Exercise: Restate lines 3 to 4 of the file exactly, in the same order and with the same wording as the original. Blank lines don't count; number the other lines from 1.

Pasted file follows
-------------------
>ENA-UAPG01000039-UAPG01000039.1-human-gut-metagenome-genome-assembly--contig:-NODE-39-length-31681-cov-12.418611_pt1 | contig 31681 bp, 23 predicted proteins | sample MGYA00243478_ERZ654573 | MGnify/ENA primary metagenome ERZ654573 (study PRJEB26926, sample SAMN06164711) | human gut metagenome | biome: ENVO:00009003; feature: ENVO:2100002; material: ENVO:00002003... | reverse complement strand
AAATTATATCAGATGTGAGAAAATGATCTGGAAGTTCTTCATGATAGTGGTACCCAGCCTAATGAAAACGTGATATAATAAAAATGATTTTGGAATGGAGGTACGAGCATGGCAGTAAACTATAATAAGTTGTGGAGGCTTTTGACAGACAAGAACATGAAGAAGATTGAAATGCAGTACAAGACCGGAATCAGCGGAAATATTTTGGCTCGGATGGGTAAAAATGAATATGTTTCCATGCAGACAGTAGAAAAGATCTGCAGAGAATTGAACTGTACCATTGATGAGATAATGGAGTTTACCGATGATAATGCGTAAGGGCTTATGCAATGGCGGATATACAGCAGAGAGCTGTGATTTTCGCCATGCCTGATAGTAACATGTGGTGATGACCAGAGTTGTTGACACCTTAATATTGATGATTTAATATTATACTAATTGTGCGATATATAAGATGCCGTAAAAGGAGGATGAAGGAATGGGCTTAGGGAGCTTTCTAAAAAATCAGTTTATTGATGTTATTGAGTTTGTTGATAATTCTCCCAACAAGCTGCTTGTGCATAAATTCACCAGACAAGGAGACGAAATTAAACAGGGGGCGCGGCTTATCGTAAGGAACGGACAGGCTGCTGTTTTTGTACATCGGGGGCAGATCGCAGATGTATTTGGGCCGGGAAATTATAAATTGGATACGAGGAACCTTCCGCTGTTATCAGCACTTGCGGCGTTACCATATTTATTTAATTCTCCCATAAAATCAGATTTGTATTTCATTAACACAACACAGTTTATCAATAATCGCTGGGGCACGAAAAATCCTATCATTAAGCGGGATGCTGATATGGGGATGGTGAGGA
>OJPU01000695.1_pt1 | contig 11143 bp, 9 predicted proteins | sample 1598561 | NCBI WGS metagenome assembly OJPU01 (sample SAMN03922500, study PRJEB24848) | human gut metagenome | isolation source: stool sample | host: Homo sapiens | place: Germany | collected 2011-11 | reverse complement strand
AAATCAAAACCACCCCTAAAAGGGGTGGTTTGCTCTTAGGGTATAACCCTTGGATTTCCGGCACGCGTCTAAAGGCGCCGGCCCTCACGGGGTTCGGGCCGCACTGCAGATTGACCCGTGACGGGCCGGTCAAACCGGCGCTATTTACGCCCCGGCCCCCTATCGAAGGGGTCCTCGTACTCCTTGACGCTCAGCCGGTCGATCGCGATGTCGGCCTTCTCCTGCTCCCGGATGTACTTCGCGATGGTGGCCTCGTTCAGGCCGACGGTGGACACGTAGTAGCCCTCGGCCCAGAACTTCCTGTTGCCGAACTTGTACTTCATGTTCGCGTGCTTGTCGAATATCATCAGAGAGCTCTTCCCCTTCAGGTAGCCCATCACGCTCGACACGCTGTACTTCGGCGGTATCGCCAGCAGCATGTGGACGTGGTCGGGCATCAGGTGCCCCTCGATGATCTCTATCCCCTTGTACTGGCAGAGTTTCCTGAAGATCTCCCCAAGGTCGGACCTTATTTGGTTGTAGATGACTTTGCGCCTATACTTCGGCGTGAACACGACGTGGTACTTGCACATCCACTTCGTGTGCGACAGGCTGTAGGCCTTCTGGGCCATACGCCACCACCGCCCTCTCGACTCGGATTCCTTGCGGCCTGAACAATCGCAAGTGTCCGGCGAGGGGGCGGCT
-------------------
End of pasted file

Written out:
>OJPU01000695.1_pt1 | contig 11143 bp, 9 predicted proteins | sample 1598561 | NCBI WGS metagenome assembly OJPU01 (sample SAMN03922500, study PRJEB24848) | human gut metagenome | isolation source: stool sample | host: Homo sapiens | place: Germany | collected 2011-11 | reverse complement strand
AAATCAAAACCACCCCTAAAAGGGGTGGTTTGCTCTTAGGGTATAACCCTTGGATTTCCGGCACGCGTCTAAAGGCGCCGGCCCTCACGGGGTTCGGGCCGCACTGCAGATTGACCCGTGACGGGCCGGTCAAACCGGCGCTATTTACGCCCCGGCCCCCTATCGAAGGGGTCCTCGTACTCCTTGACGCTCAGCCGGTCGATCGCGATGTCGGCCTTCTCCTGCTCCCGGATGTACTTCGCGATGGTGGCCTCGTTCAGGCCGACGGTGGACACGTAGTAGCCCTCGGCCCAGAACTTCCTGTTGCCGAACTTGTACTTCATGTTCGCGTGCTTGTCGAATATCATCAGAGAGCTCTTCCCCTTCAGGTAGCCCATCACGCTCGACACGCTGTACTTCGGCGGTATCGCCAGCAGCATGTGGACGTGGTCGGGCATCAGGTGCCCCTCGATGATCTCTATCCCCTTGTACTGGCAGAGTTTCCTGAAGATCTCCCCAAGGTCGGACCTTATTTGGTTGTAGATGACTTTGCGCCTATACTTCGGCGTGAACACGACGTGGTACTTGCACATCCACTTCGTGTGCGACAGGCTGTAGGCCTTCTGGGCCATACGCCACCACCGCCCTCTCGACTCGGATTCCTTGCGGCCTGAACAATCGCAAGTGTCCGGCGAGGGGGCGGCT